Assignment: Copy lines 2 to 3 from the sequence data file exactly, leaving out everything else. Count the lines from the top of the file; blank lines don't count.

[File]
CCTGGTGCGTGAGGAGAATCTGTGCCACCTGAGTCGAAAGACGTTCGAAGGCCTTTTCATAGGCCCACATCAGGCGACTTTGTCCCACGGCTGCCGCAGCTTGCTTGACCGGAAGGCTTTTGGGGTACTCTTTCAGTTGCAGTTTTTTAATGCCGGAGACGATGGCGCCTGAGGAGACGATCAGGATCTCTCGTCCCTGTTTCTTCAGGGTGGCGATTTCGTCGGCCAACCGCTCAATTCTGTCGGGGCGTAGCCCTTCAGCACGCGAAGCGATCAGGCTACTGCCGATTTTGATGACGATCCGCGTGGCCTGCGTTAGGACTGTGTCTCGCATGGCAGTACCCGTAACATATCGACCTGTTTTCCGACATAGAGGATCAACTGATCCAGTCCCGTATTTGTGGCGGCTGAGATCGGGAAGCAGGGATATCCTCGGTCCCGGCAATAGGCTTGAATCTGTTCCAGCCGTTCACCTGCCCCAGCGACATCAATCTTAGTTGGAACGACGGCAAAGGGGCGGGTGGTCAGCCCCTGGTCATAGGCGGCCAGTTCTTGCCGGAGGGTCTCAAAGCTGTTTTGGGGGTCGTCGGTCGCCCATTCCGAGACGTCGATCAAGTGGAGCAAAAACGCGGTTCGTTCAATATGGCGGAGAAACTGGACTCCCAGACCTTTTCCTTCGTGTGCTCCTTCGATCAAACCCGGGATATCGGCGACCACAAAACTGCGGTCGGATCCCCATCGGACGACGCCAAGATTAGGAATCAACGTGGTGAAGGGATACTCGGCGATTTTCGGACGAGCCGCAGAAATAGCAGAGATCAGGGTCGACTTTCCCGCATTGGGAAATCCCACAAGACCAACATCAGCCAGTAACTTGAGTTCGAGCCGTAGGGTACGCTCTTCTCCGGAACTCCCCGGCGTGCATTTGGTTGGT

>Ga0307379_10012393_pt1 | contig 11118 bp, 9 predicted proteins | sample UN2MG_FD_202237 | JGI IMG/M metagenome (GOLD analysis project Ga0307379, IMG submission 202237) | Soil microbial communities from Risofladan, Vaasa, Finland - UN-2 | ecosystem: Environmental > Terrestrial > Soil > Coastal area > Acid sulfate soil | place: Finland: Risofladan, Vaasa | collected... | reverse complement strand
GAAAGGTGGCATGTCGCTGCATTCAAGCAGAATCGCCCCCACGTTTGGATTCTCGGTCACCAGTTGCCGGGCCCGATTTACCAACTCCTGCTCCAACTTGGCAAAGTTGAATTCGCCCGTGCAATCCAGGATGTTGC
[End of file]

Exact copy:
>Ga0307379_10012393_pt1 | contig 11118 bp, 9 predicted proteins | sample UN2MG_FD_202237 | JGI IMG/M metagenome (GOLD analysis project Ga0307379, IMG submission 202237) | Soil microbial communities from Risofladan, Vaasa, Finland - UN-2 | ecosystem: Environmental > Terrestrial > Soil > Coastal area > Acid sulfate soil | place: Finland: Risofladan, Vaasa | collected... | reverse complement strand
GAAAGGTGGCATGTCGCTGCATTCAAGCAGAATCGCCCCCACGTTTGGATTCTCGGTCACCAGTTGCCGGGCCCGATTTACCAACTCCTGCTCCAACTTGGCAAAGTTGAATTCGCCCGTGCAATCCAGGATGTTGC